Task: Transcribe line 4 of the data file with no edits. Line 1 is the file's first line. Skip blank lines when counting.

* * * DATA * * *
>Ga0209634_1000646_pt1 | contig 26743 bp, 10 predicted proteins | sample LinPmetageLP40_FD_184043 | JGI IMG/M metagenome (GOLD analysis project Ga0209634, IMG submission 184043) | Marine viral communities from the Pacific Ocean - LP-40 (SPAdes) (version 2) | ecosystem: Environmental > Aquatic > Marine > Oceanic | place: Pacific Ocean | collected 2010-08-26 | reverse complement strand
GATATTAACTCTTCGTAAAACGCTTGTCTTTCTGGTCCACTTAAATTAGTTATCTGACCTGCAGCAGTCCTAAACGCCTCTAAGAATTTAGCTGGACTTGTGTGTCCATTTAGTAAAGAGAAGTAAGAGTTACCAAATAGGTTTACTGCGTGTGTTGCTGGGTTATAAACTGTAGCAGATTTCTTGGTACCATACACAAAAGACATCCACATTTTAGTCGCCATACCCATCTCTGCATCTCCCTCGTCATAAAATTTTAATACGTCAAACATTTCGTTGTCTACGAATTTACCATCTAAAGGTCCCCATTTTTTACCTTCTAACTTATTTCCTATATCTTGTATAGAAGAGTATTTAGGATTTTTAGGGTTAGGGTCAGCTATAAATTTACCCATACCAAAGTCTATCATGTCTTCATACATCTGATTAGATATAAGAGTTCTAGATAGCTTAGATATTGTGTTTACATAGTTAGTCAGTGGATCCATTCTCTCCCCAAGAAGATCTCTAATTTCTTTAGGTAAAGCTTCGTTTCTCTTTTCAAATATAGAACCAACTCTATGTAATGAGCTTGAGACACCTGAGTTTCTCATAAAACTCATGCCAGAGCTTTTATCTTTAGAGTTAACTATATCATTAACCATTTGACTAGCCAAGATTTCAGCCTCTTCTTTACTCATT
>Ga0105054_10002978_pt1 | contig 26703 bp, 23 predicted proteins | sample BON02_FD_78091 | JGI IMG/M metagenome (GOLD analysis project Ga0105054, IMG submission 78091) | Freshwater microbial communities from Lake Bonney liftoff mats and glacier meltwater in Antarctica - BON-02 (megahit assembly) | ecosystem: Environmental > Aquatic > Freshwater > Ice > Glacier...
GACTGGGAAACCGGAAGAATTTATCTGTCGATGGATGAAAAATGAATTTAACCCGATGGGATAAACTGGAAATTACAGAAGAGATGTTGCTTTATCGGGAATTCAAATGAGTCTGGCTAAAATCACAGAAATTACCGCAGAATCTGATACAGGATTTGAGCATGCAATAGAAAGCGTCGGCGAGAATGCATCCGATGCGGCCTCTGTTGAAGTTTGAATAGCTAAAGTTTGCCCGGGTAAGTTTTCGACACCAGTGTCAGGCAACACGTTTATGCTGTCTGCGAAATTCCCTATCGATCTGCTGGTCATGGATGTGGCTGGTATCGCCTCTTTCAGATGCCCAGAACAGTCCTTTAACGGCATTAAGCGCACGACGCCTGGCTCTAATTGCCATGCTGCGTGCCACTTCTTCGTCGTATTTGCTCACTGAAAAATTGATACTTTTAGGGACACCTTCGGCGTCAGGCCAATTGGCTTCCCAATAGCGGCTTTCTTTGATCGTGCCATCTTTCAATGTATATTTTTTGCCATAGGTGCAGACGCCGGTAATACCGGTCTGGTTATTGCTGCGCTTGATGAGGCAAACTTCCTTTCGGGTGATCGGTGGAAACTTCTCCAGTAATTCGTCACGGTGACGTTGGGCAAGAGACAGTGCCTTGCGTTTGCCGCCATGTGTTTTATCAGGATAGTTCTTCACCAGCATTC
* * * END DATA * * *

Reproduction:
GACTGGGAAACCGGAAGAATTTATCTGTCGATGGATGAAAAATGAATTTAACCCGATGGGATAAACTGGAAATTACAGAAGAGATGTTGCTTTATCGGGAATTCAAATGAGTCTGGCTAAAATCACAGAAATTACCGCAGAATCTGATACAGGATTTGAGCATGCAATAGAAAGCGTCGGCGAGAATGCATCCGATGCGGCCTCTGTTGAAGTTTGAATAGCTAAAGTTTGCCCGGGTAAGTTTTCGACACCAGTGTCAGGCAACACGTTTATGCTGTCTGCGAAATTCCCTATCGATCTGCTGGTCATGGATGTGGCTGGTATCGCCTCTTTCAGATGCCCAGAACAGTCCTTTAACGGCATTAAGCGCACGACGCCTGGCTCTAATTGCCATGCTGCGTGCCACTTCTTCGTCGTATTTGCTCACTGAAAAATTGATACTTTTAGGGACACCTTCGGCGTCAGGCCAATTGGCTTCCCAATAGCGGCTTTCTTTGATCGTGCCATCTTTCAATGTATATTTTTTGCCATAGGTGCAGACGCCGGTAATACCGGTCTGGTTATTGCTGCGCTTGATGAGGCAAACTTCCTTTCGGGTGATCGGTGGAAACTTCTCCAGTAATTCGTCACGGTGACGTTGGGCAAGAGACAGTGCCTTGCGTTTGCCGCCATGTGTTTTATCAGGATAGTTCTTCACCAGCATTC